When economic reformers in the old Soviet Union searched for a metaphor to describe their move to a market economy, they a spoke of a horseman jumping a ditch. The true test of a strategy was that...
More ruminations on the "stranded ratepayer."
In "Stranded Ratepayers? I Respectfully Disagree" (June 1, 2001, p. 14) , Alfred Kahn observes: "The movement [to electricity deregulation] became powerful only during the period in the middle and late 1990s and only in those jurisdictions in which ... regulated rates, based on book costs, appeared to be far above competitive levels. At those times, and in those places, it was not the utility companies, but regulators and legislators who began to insist on deregulation." Kahn's observation is accurate, but in my view, requires a footnote.
The seeds of competition were sown, ironically, in the 1970sa period in which, as Kahn notes, "regulation held rates markedly below what would have been competitive levels." In that period, many utility commissions allocated costs, perhaps arbitrarily and at least novelly, to shift a disproportionate share of rate increases to large industrial users. By the mid 1980s, for many reasons, that game was exhausted.
Furthermore, the requested increases in the 1980s were so huge that industrial users were no longer content simply to advocate for fair cost allocation. In the hearing rooms, they began to oppose utilities on rate base and cost-of-service issues, most prominently cost of equity and construction cost prudence. Outside the hearing rooms, they began to emphasize the links between job growth, industrial development, and energy costs. No longer able to shift costs disproportionately to industrial users, commissions began shifting them to shareholdersi.e., disallowing them.
Then another thing happened. The supply of relatively cheap natural gas became plentiful again. Combined with state-of-the-art technology that made the new nuclear plants uneconomic in a hypothetical competitive market, even after the cost disallowances for so-called imprudence. Large industrial users, individually and together, began to push for a competitive electricity market. The new gas plants combined the great advantage of flexibility (greater efficiency over a wide range of sizes, easier permitting, fast construction, shorter payback), with the ultimate advantage of superior economics. Competition, always theoretically possible, became practical in the real world. Now large industrial users were joined by entrepreneurs in the rush to advocate a competitive electricity market. That, in my opinion, accounts for many regulators and legislators during the middle and late 1990s succumbing to the song of competition.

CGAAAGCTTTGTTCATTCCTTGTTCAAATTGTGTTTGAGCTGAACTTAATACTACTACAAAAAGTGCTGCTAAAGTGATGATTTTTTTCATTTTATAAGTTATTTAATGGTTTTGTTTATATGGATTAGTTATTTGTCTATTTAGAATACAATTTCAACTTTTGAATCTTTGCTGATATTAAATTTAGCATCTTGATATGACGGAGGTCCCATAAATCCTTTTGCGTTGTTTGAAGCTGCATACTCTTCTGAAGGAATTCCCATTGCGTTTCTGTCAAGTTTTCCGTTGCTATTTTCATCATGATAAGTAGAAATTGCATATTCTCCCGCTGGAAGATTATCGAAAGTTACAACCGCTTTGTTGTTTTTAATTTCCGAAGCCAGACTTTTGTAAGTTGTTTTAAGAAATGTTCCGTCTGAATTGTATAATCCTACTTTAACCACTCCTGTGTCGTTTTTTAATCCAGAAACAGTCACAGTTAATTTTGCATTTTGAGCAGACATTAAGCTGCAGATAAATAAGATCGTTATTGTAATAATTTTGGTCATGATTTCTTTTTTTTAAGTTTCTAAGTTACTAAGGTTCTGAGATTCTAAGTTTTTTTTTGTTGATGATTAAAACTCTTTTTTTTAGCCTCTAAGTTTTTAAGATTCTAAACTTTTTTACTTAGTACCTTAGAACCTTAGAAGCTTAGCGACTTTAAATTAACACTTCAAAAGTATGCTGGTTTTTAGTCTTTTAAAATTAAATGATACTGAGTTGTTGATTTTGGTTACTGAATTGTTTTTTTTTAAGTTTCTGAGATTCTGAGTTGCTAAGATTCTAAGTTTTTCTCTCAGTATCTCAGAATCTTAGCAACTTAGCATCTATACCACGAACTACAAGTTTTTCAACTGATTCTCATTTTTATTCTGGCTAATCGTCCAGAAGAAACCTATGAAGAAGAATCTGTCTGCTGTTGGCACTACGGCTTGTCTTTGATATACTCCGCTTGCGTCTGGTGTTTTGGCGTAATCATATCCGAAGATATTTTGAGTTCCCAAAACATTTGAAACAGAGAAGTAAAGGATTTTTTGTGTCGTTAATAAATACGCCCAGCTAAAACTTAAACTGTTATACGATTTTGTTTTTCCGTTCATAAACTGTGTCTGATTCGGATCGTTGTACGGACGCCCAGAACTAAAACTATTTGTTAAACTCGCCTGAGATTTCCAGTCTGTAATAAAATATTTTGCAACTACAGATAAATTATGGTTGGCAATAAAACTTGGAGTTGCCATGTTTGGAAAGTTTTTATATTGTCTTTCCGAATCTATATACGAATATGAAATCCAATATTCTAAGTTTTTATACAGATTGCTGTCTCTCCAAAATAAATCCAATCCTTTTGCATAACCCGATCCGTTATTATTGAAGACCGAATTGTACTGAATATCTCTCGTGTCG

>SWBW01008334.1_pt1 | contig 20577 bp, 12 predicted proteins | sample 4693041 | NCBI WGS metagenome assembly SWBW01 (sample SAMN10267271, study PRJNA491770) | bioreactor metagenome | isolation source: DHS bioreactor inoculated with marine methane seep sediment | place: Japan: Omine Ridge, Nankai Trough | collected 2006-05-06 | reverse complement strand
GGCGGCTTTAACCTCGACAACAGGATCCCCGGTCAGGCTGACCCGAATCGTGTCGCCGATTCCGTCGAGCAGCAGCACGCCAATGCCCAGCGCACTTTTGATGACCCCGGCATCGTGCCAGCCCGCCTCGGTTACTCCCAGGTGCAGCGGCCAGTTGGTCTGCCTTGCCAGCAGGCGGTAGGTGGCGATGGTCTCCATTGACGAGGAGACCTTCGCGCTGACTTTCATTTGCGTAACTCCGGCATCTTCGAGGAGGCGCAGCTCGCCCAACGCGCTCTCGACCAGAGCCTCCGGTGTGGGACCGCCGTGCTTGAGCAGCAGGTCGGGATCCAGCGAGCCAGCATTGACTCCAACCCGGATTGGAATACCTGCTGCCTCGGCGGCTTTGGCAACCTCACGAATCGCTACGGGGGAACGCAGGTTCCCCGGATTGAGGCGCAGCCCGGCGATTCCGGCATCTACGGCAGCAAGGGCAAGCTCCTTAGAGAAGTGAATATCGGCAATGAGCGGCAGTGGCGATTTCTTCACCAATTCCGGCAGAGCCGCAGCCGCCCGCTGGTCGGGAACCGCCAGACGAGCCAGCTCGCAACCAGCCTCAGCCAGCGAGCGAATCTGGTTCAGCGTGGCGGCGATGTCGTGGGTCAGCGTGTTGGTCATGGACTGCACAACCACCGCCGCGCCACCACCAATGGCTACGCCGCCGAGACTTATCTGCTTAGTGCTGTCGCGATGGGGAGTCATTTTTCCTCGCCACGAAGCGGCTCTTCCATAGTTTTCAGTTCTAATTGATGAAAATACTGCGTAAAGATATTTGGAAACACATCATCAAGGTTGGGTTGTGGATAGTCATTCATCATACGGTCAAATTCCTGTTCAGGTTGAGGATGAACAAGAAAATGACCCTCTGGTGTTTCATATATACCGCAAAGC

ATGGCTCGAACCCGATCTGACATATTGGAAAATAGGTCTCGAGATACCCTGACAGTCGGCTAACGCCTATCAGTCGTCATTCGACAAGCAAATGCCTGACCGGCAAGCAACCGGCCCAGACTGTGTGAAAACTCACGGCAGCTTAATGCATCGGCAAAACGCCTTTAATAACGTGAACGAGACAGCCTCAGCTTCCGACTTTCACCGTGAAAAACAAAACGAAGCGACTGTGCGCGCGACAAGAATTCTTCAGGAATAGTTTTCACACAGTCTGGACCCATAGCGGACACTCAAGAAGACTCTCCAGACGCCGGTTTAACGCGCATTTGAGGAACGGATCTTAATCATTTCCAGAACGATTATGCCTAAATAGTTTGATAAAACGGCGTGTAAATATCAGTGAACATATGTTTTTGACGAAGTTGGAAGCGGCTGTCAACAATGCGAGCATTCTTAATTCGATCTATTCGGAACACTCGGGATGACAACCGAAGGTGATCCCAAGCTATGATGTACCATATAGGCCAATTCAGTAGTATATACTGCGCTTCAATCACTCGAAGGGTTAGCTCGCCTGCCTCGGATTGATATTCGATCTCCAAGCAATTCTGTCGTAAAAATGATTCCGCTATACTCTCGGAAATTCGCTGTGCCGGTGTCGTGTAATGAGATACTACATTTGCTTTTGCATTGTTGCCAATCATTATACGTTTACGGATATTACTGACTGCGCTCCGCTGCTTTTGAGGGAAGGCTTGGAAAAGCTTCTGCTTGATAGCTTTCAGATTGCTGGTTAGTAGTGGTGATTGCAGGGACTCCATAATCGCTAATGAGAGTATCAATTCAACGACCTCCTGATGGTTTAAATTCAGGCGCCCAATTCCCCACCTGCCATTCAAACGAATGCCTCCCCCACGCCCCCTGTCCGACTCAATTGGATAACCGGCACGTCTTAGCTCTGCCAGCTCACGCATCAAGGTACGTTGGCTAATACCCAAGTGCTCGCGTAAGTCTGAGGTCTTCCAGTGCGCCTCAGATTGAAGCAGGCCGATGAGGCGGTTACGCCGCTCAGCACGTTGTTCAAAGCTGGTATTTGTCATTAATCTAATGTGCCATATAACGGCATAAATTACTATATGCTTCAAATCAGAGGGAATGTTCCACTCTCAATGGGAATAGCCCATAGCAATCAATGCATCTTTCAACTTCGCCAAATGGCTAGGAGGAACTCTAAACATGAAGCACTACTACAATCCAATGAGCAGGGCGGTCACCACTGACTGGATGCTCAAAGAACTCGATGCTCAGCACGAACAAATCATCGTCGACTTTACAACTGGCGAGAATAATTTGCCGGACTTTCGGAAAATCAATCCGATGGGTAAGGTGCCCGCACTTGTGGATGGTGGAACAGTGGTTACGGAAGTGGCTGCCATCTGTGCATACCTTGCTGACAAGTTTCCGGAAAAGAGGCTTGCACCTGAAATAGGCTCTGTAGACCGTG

The $64,000 question: What happens if natural gas prices remain at levels which keep the all-in cost of gas-generated electricity above the all-in cost of electricity generated by coal or uranium? Will entrepreneurs, without the relatively certain revenue stream of a regulated monopoly, build coal and nuclear plants? Is a competitive electricity market in the real world dependent upon relatively cheap gas?
Will states that have chosen not to deregulate and which have been blessed with a balanced supply of coal and nuclear resources, as well as gas-fired generation, have an insurmountable edge in the quest to win the jobs and increased tax bases which come with industrial development?
President and CEO
El Paso Electric Company
I am flattered that an authority such as Professor Kahn should have thought my not-entirely-serious ruminations on the plight